Ring-enhancing spinal cord lesions in neuromyelitis optica spectrum disorders

Nicholas L. Zalewski, Padraig P. Morris, Brian G. Weinshenker, Claudia F. Lucchinetti, Yong Guo, Sean J. Pittock, Karl N. Krecke, Timothy J. Kaufmann, Dean M. Wingerchuk, Neeraj Kumar, Eoin P. Flanagan

Research output: Contribution to journalArticlepeer-review

22 Scopus citations

Abstract

Objective: We assessed the frequency and characteristics of ring-enhancing spinal cord lesions in neuromyelitis optica spectrum disorder (NMOSD) myelitis and myelitis of other cause. Methods: We reviewed spinal cord MRIs for ringenhancing lesions from 284 aquaporin-4 (AQP4)-IgG seropositive patients at Mayo Clinic from 1996 to 2014. Inclusion criteria were as follows: (1) AQP4-IgG seropositivity, (2) myelitis attack and (3) MRI spinal cord demonstrating ring-enhancement. We identified two groups of control patients with: (1) longitudinally extensive myelopathy of other cause (n=66) and (2) myelitis in the context of a concurrent or subsequent diagnosis of multiple sclerosis (MS) from a populationbased cohort (n=30). Results: Ring-enhancement was detected in 50 of 156 (32%) myelitis episodes in 41 patients (83% single; 17% multiple attacks). Ring-enhancement was noted on sagittal and axial images in 36 of 43 (84%) ring enhancing myelitis episodes and extended a median of two vertebral segments (range, 1.12); in 21 of 48 (44%) ring enhancing myelitis episodes, the ring extended greater than or equal to three vertebrae. Ringenhancement was accompanied by longitudinally extensive (greater than or equal to three vertebral segments) T2-hyperintensity in 44 of 50 (88%) ring enhancing myelitis episodes. One case of a spinal cord biopsy during ring-enhancing myelitis revealed tissue vacuolation and loss of AQP4 immunoreactivity with preserved axons. The clinical characteristics of ringenhancing myelitis episodes did not differ from non-ringenhancing episodes. Ring-enhancing spinal cord lesions were more common in NMOSD than other causes of longitudinally extensive myelopathy (50/156 (32%) vs 0/66 (0%); p≤0.001) but did not differ between NMOSD and MS (50/156 (32%) vs 6/30 (20%); p=0.20). Conclusions: Spinal cord ring-enhancement accompanies one-third of NMOSD myelitis episodes and distinguishes NMOSD from other causes of longitudinally extensive myelopathies but not from MS.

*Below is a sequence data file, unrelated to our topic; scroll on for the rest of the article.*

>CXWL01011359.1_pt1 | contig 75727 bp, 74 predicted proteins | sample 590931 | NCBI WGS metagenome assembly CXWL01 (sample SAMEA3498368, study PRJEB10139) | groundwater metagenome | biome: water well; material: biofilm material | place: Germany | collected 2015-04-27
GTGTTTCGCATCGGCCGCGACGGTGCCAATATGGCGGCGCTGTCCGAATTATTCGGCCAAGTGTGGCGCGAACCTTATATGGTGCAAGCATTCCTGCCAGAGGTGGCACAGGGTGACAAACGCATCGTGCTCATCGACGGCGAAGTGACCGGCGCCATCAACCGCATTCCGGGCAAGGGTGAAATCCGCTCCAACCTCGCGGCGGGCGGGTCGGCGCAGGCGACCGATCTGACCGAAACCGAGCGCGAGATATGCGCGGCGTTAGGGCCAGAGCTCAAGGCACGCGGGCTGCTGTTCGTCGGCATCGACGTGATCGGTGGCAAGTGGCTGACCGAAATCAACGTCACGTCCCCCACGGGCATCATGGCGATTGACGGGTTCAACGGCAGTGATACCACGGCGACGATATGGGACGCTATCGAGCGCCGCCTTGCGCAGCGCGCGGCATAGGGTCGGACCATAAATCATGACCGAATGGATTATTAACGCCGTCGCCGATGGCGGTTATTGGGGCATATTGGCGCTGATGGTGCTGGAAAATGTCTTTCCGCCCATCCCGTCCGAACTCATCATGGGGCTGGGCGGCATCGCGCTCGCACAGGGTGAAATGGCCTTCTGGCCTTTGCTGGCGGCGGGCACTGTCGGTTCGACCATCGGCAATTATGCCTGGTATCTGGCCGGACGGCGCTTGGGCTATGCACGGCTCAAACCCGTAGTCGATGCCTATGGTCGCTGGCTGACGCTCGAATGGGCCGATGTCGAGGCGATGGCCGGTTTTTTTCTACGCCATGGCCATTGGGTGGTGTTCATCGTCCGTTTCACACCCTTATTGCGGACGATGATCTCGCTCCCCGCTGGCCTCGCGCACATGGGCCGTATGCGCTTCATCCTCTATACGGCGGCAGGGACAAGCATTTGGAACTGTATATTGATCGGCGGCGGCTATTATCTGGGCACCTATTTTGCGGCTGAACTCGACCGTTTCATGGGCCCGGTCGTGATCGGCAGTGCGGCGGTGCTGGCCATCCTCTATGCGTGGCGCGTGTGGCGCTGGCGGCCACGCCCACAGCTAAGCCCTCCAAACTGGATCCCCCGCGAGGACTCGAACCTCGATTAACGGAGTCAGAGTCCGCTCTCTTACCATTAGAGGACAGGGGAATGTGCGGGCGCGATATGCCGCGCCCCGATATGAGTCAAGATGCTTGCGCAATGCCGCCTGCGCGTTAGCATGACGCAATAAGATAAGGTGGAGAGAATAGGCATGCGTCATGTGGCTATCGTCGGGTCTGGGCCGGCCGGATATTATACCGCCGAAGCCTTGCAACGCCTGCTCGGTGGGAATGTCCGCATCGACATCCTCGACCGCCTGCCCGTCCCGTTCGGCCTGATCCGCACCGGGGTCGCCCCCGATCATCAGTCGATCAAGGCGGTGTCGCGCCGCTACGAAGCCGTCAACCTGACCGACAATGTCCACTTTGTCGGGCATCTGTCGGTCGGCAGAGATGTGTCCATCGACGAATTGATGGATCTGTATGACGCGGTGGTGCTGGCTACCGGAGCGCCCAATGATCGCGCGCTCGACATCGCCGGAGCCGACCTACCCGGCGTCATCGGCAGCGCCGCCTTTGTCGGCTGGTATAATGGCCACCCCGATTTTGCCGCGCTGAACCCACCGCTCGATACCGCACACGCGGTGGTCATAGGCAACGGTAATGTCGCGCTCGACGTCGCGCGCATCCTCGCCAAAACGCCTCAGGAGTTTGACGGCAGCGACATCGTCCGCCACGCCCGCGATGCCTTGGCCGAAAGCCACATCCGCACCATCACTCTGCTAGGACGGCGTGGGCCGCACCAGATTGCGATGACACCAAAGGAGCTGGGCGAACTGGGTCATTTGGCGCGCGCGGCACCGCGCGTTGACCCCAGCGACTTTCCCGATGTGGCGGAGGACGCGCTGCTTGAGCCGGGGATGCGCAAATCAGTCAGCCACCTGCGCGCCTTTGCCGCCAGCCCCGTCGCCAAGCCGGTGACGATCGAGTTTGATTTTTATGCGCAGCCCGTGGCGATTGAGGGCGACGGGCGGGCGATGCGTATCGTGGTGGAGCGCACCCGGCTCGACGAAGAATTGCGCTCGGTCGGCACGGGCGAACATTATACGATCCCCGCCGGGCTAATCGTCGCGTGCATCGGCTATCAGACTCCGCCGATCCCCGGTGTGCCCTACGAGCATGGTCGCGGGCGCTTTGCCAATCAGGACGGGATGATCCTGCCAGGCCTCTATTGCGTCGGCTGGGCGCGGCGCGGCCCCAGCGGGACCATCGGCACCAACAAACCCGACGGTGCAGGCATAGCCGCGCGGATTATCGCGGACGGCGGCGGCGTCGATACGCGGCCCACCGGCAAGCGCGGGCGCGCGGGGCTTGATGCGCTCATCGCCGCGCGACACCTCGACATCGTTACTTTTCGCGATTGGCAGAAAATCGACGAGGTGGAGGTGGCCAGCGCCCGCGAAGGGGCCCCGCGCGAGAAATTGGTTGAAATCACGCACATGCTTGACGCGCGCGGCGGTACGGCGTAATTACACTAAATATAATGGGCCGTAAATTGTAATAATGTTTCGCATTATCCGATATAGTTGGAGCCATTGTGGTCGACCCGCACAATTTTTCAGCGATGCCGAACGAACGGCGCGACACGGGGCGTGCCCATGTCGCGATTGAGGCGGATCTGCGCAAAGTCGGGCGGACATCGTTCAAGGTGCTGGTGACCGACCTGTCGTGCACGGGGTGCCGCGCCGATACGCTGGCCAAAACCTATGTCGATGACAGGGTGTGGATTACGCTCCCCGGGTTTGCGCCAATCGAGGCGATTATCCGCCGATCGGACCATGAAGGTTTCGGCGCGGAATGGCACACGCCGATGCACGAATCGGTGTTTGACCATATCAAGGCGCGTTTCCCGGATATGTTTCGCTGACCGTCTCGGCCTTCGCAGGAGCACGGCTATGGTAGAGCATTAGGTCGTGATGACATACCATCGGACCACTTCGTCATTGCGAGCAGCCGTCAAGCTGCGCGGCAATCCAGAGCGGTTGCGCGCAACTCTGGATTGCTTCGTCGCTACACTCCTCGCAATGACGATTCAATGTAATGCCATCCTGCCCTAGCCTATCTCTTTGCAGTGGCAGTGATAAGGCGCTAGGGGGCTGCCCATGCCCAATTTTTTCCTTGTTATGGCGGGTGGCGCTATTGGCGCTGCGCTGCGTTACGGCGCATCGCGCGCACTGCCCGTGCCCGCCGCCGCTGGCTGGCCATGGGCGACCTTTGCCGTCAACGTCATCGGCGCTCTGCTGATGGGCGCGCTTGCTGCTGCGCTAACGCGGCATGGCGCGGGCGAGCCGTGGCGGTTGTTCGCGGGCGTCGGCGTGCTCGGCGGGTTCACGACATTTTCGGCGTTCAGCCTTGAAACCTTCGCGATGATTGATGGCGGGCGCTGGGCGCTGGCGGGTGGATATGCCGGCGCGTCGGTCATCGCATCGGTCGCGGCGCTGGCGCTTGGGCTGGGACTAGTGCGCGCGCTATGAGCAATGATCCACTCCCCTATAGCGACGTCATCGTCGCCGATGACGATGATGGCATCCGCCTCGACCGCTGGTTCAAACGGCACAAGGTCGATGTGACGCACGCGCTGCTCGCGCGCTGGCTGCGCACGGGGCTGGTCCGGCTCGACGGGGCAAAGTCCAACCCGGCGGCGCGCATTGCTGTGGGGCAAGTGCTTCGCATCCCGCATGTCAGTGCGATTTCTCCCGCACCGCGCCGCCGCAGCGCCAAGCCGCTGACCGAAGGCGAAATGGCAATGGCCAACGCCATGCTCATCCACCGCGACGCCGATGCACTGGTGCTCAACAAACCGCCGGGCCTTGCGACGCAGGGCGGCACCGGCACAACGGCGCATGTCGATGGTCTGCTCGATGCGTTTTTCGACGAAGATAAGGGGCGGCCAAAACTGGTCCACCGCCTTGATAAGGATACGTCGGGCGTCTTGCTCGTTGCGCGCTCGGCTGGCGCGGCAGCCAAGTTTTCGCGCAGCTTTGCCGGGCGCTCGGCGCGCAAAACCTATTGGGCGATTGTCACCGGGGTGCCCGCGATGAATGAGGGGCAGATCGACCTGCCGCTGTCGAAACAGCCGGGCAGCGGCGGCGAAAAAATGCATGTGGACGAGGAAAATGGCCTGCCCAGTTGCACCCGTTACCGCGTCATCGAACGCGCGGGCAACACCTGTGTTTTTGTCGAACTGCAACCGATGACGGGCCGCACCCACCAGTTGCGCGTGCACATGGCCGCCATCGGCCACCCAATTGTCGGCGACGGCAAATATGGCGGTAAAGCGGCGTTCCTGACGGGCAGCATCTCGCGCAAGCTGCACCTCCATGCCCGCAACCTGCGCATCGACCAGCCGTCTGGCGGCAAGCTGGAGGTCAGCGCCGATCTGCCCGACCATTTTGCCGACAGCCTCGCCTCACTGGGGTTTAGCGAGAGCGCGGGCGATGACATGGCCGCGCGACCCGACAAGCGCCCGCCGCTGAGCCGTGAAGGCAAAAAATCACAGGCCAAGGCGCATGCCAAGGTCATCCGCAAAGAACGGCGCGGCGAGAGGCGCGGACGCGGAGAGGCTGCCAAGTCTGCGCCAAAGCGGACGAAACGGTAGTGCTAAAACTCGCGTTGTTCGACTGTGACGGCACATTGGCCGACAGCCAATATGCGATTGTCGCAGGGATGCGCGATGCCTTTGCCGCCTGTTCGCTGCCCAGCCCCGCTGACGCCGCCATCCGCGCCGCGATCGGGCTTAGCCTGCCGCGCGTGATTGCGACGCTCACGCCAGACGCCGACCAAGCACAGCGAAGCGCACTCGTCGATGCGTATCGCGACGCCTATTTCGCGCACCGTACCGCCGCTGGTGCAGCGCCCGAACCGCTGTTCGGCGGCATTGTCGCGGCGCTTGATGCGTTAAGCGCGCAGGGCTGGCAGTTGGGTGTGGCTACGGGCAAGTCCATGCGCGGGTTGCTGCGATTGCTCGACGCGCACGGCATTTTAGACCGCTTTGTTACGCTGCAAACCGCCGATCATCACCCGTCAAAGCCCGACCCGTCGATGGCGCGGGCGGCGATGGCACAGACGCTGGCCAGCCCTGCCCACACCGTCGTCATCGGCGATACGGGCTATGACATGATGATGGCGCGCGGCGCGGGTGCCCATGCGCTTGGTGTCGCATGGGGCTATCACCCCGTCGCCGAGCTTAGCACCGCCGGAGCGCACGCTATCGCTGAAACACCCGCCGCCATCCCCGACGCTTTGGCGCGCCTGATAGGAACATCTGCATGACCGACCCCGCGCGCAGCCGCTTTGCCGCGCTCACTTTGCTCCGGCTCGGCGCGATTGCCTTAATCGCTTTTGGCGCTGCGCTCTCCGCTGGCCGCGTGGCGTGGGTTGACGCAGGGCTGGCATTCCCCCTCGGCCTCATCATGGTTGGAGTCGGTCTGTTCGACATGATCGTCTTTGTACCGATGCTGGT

Original languageEnglish (US)
Pages (from-to)218-225
Number of pages8
JournalJournal of Neurology, Neurosurgery and Psychiatry
Volume88
Issue number3
DOIs
StatePublished - Mar 1 2017

ASJC Scopus subject areas

  • Surgery
  • Clinical Neurology
  • Psychiatry and Mental health

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